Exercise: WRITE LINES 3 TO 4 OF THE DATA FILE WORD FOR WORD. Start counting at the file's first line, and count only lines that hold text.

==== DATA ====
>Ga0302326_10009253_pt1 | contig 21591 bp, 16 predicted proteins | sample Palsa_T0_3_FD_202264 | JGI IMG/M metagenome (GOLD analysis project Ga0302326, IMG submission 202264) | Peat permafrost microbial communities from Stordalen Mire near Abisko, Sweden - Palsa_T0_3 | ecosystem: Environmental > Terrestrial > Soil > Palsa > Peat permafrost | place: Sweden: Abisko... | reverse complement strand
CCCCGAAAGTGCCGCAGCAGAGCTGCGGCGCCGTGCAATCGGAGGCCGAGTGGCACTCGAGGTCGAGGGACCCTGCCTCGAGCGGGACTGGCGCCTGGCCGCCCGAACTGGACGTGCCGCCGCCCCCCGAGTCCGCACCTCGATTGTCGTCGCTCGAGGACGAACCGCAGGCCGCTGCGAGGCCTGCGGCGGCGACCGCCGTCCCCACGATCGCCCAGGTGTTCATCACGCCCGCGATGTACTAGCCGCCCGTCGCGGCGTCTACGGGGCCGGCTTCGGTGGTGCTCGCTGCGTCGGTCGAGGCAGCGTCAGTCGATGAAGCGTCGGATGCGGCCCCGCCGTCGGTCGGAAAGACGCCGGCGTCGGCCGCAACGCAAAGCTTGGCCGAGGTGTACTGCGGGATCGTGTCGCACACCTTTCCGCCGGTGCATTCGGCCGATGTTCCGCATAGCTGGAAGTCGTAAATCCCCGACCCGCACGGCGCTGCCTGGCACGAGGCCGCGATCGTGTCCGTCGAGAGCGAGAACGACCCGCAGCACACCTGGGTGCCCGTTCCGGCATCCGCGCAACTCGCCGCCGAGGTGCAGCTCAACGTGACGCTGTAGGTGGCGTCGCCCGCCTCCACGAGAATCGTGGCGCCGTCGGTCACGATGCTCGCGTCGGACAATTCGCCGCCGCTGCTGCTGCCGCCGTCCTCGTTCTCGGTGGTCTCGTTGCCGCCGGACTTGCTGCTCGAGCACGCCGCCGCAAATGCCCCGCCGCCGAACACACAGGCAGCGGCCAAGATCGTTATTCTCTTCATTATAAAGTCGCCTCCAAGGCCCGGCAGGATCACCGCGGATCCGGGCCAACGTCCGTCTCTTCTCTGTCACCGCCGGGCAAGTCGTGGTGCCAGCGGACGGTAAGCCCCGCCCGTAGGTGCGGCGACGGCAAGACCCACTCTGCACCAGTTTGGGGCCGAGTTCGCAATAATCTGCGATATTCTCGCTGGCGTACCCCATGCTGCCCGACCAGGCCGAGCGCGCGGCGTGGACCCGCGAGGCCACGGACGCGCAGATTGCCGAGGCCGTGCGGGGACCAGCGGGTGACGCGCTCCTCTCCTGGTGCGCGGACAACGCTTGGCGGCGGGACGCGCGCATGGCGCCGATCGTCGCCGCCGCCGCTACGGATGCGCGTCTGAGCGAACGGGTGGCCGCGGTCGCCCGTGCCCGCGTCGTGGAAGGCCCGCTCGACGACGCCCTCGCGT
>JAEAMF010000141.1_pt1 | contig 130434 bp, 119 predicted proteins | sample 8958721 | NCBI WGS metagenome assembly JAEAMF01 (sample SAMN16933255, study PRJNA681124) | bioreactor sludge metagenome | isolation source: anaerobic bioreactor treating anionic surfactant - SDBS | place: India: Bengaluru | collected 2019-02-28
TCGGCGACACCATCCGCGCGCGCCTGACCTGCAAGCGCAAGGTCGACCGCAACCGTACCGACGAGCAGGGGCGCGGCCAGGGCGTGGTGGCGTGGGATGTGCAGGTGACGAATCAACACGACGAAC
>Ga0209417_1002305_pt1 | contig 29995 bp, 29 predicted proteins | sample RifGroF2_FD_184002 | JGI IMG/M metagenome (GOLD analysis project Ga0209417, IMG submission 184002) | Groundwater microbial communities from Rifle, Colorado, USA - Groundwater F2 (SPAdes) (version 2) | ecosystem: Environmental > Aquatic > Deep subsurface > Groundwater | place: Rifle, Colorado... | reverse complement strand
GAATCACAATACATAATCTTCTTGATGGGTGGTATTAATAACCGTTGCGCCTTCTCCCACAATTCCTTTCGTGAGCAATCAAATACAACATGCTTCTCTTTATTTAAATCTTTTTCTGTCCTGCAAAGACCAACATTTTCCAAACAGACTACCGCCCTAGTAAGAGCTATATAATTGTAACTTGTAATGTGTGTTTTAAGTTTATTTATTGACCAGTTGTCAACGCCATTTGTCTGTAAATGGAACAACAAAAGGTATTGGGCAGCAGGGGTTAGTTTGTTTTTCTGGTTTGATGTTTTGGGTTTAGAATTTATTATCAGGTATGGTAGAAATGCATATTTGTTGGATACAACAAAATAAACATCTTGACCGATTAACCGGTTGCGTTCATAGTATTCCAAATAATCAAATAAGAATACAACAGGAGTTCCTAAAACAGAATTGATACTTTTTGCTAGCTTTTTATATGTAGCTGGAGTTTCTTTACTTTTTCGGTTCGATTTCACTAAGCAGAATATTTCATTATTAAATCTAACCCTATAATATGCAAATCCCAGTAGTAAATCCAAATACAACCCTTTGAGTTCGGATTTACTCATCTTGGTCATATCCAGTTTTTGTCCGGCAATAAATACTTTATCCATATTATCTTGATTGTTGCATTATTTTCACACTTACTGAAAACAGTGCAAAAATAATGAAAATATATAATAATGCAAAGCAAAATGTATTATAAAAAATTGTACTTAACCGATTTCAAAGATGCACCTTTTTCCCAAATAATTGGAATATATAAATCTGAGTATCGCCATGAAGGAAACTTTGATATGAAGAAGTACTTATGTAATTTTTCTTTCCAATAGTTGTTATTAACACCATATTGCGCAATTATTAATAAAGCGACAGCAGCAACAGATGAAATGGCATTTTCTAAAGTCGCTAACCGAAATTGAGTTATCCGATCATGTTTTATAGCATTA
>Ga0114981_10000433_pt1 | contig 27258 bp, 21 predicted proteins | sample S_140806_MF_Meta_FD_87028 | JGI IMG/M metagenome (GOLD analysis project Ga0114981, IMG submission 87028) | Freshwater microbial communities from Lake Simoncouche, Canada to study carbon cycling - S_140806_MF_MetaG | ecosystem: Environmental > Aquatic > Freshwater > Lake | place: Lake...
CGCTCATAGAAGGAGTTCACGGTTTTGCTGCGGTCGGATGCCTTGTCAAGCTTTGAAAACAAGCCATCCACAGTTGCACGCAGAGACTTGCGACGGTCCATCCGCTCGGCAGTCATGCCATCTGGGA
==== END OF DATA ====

>JAEAMF010000141.1_pt1 | contig 130434 bp, 119 predicted proteins | sample 8958721 | NCBI WGS metagenome assembly JAEAMF01 (sample SAMN16933255, study PRJNA681124) | bioreactor sludge metagenome | isolation source: anaerobic bioreactor treating anionic surfactant - SDBS | place: India: Bengaluru | collected 2019-02-28
TCGGCGACACCATCCGCGCGCGCCTGACCTGCAAGCGCAAGGTCGACCGCAACCGTACCGACGAGCAGGGGCGCGGCCAGGGCGTGGTGGCGTGGGATGTGCAGGTGACGAATCAACACGACGAAC